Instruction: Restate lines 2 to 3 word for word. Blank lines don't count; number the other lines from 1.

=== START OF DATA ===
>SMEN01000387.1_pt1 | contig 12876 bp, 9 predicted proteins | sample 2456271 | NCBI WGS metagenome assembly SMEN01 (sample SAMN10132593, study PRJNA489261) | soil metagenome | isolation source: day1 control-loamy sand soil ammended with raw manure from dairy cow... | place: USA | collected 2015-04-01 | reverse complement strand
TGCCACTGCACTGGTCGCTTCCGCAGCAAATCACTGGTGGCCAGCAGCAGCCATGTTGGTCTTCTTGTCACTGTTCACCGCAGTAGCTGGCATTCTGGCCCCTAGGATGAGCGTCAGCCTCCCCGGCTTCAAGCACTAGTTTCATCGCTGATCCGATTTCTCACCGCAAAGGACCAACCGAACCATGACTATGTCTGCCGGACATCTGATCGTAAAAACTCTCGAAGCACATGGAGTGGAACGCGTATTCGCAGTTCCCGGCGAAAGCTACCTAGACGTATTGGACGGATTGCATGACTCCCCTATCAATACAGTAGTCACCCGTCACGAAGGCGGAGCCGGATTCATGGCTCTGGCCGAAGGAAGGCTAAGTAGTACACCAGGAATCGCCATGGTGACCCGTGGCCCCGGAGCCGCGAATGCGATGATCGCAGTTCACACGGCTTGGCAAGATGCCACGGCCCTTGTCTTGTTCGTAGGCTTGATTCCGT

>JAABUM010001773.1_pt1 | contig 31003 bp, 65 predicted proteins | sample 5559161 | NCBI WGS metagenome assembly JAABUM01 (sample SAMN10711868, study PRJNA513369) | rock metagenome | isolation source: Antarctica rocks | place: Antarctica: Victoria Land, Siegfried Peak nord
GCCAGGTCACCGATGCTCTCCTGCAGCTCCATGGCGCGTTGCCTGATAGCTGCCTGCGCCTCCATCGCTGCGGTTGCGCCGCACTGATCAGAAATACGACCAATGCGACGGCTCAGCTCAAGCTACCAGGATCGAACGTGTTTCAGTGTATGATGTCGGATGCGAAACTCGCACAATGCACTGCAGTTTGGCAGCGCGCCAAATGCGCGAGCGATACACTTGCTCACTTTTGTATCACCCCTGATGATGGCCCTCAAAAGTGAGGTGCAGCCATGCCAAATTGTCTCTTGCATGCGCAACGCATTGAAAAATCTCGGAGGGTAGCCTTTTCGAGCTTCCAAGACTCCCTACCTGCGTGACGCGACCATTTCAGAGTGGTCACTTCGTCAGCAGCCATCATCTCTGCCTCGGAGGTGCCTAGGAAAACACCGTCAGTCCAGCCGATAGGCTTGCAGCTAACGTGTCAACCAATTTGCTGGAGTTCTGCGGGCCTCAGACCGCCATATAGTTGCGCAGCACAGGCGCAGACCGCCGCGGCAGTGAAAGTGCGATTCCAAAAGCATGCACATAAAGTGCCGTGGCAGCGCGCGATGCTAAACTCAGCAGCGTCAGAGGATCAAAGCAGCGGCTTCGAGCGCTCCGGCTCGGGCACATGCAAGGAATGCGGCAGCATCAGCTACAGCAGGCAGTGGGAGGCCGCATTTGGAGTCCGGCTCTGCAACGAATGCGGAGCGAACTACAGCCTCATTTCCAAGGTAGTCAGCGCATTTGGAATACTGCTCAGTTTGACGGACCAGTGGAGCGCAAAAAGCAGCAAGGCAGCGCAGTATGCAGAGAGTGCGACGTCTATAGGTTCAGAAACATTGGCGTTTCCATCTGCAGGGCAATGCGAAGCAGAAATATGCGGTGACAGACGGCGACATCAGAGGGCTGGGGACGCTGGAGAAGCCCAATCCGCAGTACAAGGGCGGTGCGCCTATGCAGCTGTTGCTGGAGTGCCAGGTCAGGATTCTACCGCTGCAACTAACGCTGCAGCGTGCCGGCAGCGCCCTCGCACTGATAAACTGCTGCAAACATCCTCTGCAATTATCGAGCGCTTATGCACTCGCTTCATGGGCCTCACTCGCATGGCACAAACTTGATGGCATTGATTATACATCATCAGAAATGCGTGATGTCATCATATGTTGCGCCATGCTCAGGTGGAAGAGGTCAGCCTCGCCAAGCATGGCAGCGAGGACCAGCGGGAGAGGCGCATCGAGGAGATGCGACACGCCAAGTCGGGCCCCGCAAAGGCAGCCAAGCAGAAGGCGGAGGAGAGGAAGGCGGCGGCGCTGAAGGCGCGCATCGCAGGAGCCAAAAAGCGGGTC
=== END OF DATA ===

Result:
TGCCACTGCACTGGTCGCTTCCGCAGCAAATCACTGGTGGCCAGCAGCAGCCATGTTGGTCTTCTTGTCACTGTTCACCGCAGTAGCTGGCATTCTGGCCCCTAGGATGAGCGTCAGCCTCCCCGGCTTCAAGCACTAGTTTCATCGCTGATCCGATTTCTCACCGCAAAGGACCAACCGAACCATGACTATGTCTGCCGGACATCTGATCGTAAAAACTCTCGAAGCACATGGAGTGGAACGCGTATTCGCAGTTCCCGGCGAAAGCTACCTAGACGTATTGGACGGATTGCATGACTCCCCTATCAATACAGTAGTCACCCGTCACGAAGGCGGAGCCGGATTCATGGCTCTGGCCGAAGGAAGGCTAAGTAGTACACCAGGAATCGCCATGGTGACCCGTGGCCCCGGAGCCGCGAATGCGATGATCGCAGTTCACACGGCTTGGCAAGATGCCACGGCCCTTGTCTTGTTCGTAGGCTTGATTCCGT

>JAABUM010001773.1_pt1 | contig 31003 bp, 65 predicted proteins | sample 5559161 | NCBI WGS metagenome assembly JAABUM01 (sample SAMN10711868, study PRJNA513369) | rock metagenome | isolation source: Antarctica rocks | place: Antarctica: Victoria Land, Siegfried Peak nord